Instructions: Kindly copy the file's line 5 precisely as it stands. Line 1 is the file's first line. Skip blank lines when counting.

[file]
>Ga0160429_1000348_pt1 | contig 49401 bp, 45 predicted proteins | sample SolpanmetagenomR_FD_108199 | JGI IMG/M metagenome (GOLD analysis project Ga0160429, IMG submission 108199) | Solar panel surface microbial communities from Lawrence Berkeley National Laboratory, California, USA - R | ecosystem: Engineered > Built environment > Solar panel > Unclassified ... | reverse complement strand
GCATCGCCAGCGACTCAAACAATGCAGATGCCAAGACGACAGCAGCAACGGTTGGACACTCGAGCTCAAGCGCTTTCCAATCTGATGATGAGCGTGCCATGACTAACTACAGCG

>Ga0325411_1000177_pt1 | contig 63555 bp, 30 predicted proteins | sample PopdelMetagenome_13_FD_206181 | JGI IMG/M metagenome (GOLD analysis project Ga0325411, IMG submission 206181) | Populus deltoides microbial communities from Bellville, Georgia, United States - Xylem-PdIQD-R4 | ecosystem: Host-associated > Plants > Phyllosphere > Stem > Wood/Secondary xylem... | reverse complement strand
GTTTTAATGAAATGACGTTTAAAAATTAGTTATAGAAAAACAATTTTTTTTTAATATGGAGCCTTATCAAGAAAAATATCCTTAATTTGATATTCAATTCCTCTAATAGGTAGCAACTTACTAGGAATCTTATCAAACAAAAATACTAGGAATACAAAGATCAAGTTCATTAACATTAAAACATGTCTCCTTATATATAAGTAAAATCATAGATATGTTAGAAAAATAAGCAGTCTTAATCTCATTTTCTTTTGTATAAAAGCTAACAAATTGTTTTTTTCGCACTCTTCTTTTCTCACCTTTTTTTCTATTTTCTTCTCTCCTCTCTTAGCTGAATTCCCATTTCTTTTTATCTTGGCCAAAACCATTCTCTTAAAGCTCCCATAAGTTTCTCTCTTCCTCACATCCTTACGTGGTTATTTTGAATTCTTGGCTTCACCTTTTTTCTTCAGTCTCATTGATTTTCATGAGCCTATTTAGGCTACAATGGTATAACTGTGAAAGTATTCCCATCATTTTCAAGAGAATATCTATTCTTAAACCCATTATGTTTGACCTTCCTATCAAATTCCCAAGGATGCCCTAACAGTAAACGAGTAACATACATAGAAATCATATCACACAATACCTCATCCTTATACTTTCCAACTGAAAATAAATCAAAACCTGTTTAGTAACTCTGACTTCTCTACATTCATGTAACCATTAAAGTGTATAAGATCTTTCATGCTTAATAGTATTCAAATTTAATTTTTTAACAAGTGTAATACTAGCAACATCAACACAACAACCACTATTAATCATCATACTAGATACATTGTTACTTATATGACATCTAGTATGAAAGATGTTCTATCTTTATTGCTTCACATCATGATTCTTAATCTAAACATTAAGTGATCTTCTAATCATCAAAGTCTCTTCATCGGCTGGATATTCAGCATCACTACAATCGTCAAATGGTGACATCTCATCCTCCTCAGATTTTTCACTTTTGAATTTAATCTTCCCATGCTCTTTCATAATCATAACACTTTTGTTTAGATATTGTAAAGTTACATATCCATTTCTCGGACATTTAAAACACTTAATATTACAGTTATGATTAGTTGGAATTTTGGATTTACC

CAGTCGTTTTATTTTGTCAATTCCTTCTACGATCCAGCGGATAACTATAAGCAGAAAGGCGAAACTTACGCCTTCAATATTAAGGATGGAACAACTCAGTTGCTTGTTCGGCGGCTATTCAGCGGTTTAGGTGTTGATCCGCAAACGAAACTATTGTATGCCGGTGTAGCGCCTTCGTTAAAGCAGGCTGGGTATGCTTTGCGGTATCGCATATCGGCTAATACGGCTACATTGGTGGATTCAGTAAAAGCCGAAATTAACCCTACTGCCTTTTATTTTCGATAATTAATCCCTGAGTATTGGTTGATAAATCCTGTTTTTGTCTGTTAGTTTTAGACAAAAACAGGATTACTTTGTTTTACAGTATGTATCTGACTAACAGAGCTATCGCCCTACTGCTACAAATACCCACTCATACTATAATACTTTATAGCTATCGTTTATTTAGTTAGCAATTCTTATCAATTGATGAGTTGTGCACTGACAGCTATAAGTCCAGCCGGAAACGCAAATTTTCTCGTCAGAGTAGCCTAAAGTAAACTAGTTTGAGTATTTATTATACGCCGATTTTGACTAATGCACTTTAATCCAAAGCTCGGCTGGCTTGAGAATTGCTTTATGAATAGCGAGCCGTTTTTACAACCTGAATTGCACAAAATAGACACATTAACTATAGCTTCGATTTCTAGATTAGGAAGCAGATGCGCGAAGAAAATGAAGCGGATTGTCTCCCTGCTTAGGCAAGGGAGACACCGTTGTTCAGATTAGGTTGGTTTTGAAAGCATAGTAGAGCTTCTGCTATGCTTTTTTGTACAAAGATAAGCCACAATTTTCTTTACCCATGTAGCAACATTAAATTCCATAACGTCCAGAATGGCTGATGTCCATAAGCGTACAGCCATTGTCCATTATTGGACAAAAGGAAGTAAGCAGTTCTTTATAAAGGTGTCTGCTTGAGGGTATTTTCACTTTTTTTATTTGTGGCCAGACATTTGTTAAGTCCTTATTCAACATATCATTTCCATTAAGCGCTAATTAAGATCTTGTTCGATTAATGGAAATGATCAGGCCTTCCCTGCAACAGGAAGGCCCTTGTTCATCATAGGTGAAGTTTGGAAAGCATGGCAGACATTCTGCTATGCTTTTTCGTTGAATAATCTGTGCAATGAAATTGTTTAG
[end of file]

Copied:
CAGTCGTTTTATTTTGTCAATTCCTTCTACGATCCAGCGGATAACTATAAGCAGAAAGGCGAAACTTACGCCTTCAATATTAAGGATGGAACAACTCAGTTGCTTGTTCGGCGGCTATTCAGCGGTTTAGGTGTTGATCCGCAAACGAAACTATTGTATGCCGGTGTAGCGCCTTCGTTAAAGCAGGCTGGGTATGCTTTGCGGTATCGCATATCGGCTAATACGGCTACATTGGTGGATTCAGTAAAAGCCGAAATTAACCCTACTGCCTTTTATTTTCGATAATTAATCCCTGAGTATTGGTTGATAAATCCTGTTTTTGTCTGTTAGTTTTAGACAAAAACAGGATTACTTTGTTTTACAGTATGTATCTGACTAACAGAGCTATCGCCCTACTGCTACAAATACCCACTCATACTATAATACTTTATAGCTATCGTTTATTTAGTTAGCAATTCTTATCAATTGATGAGTTGTGCACTGACAGCTATAAGTCCAGCCGGAAACGCAAATTTTCTCGTCAGAGTAGCCTAAAGTAAACTAGTTTGAGTATTTATTATACGCCGATTTTGACTAATGCACTTTAATCCAAAGCTCGGCTGGCTTGAGAATTGCTTTATGAATAGCGAGCCGTTTTTACAACCTGAATTGCACAAAATAGACACATTAACTATAGCTTCGATTTCTAGATTAGGAAGCAGATGCGCGAAGAAAATGAAGCGGATTGTCTCCCTGCTTAGGCAAGGGAGACACCGTTGTTCAGATTAGGTTGGTTTTGAAAGCATAGTAGAGCTTCTGCTATGCTTTTTTGTACAAAGATAAGCCACAATTTTCTTTACCCATGTAGCAACATTAAATTCCATAACGTCCAGAATGGCTGATGTCCATAAGCGTACAGCCATTGTCCATTATTGGACAAAAGGAAGTAAGCAGTTCTTTATAAAGGTGTCTGCTTGAGGGTATTTTCACTTTTTTTATTTGTGGCCAGACATTTGTTAAGTCCTTATTCAACATATCATTTCCATTAAGCGCTAATTAAGATCTTGTTCGATTAATGGAAATGATCAGGCCTTCCCTGCAACAGGAAGGCCCTTGTTCATCATAGGTGAAGTTTGGAAAGCATGGCAGACATTCTGCTATGCTTTTTCGTTGAATAATCTGTGCAATGAAATTGTTTAG